LIVE FROM MWL UNWRAPPED: Marc Overton, MD of BT Group’s Division X,claimed implementing a private 5G network for media and broadcast is the most demanding use case for the technology, but one which paves the way for deployment across numerous other sectors if handled correctly.

Speaking alongside BBC R&D technology transfer manager Ian Wagdin on day three of the event, Overton noted the companies’ work employing private 5G during the Commonwealth Games held earlier this year.

Overton said he saw media and broadcast as the “tip of the spear”, when it came to private 5G, and BT was leading its push around the technology “with probably the most demanding use case at pace and scale”.

“If we can get it right in media and broadcast, we can deploy into manufacturing, health, ports, logistics and transports.”

“These areas are in many ways less demanding for the sort of network typography we’re having to contend with, with media and broadcast.”

Highlighting the speed, flexibility and access of private 5G, Overton described its deployment for BBC at the Commonwealth Games as a “pop-up” and a type of network-as-a-service.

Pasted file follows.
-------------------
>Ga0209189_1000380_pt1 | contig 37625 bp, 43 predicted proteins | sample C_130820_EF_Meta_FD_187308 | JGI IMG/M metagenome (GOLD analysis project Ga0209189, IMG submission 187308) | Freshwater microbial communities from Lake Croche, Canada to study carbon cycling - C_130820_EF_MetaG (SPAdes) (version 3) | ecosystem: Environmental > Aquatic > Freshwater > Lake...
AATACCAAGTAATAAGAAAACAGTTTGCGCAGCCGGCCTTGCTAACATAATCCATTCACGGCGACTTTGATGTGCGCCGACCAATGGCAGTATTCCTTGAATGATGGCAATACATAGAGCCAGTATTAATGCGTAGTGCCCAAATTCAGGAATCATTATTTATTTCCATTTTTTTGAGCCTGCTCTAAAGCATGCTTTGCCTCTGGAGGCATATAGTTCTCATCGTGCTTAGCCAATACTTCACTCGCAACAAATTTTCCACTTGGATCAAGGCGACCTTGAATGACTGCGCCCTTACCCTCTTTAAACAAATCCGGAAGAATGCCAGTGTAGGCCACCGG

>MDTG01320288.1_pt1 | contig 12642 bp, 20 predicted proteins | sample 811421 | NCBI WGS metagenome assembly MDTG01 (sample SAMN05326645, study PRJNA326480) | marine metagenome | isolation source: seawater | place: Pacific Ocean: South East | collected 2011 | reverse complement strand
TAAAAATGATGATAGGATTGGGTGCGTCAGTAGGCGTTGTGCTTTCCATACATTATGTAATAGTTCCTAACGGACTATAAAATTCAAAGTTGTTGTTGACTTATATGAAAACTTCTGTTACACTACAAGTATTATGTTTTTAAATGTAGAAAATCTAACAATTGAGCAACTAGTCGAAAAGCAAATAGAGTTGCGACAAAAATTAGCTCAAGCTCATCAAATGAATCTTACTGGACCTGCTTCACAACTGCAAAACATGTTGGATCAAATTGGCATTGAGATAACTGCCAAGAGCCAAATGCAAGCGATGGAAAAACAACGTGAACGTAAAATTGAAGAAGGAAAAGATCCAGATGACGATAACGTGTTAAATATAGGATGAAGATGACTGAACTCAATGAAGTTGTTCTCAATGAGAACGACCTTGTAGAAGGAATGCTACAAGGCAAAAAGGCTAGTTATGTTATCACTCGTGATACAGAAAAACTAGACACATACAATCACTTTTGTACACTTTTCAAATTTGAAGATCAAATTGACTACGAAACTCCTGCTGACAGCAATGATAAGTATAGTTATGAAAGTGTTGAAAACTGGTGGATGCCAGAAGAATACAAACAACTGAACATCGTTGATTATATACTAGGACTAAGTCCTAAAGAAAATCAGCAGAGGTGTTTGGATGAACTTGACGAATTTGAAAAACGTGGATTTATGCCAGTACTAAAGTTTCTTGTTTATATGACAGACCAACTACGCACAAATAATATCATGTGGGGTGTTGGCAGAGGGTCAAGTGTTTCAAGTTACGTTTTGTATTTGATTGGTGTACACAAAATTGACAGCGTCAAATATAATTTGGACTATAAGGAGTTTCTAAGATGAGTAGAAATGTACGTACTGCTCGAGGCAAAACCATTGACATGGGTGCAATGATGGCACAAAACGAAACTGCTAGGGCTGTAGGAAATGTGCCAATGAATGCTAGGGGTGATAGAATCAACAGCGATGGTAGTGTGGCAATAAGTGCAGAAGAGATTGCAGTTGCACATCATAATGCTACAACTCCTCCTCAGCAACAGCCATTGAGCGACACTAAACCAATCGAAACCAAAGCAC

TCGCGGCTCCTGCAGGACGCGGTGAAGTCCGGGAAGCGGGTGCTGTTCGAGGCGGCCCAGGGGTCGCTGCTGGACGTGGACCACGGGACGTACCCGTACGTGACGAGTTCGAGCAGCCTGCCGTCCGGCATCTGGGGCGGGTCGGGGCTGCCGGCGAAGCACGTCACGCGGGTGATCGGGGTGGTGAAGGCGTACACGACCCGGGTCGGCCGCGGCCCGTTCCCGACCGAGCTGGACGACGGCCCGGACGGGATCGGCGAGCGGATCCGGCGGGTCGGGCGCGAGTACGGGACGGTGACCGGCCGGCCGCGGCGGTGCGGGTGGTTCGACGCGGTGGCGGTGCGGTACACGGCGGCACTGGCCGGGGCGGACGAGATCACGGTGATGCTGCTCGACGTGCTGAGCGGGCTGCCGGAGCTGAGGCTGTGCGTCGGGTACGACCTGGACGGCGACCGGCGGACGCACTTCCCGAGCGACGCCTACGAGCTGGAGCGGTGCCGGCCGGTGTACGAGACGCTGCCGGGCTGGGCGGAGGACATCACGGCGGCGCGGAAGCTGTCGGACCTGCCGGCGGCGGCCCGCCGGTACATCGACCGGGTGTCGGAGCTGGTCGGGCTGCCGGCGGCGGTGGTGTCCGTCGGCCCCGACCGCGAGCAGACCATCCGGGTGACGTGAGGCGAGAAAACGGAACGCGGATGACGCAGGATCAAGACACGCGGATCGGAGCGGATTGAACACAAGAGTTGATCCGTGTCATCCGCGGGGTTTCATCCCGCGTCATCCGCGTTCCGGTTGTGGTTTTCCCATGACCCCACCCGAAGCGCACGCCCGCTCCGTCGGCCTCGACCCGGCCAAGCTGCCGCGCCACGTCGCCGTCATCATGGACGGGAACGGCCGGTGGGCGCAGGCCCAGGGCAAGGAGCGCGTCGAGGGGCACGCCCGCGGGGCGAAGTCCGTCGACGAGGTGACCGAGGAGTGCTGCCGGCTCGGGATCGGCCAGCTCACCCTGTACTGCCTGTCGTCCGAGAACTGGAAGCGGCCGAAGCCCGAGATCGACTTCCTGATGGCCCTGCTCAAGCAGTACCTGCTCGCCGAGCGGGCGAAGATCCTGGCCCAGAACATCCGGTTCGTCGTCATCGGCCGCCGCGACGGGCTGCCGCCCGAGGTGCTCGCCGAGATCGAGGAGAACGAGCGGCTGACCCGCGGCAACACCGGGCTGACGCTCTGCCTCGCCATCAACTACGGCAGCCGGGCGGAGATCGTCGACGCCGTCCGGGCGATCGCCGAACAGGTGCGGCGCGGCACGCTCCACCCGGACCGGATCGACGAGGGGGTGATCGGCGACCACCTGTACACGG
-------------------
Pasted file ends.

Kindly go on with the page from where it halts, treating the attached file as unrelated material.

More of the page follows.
He added BT’s Division X had been set up as a “Marvel comic-esque” unit, allowing the company to think and operate differently.

It’s about really deploying these networks in order to enable digital and business transformation.”

Easing network pressure
Wagdin said the main use case for the broadcaster is to ensure availability of high-quality cameras during event, and while he noted this is possible using existing networks, “we’re always fighting against the public use of those networks as well”.

He said often when large crowds turn up and want to use the same public networks to upload social media, for example, it leads to congestion and increases the risk of losing picture and reducing quality.

“By deploying a private network, we’re able to maintain the quality of our broadcast technology without impacting on the main sort of carrier networks that are there.”

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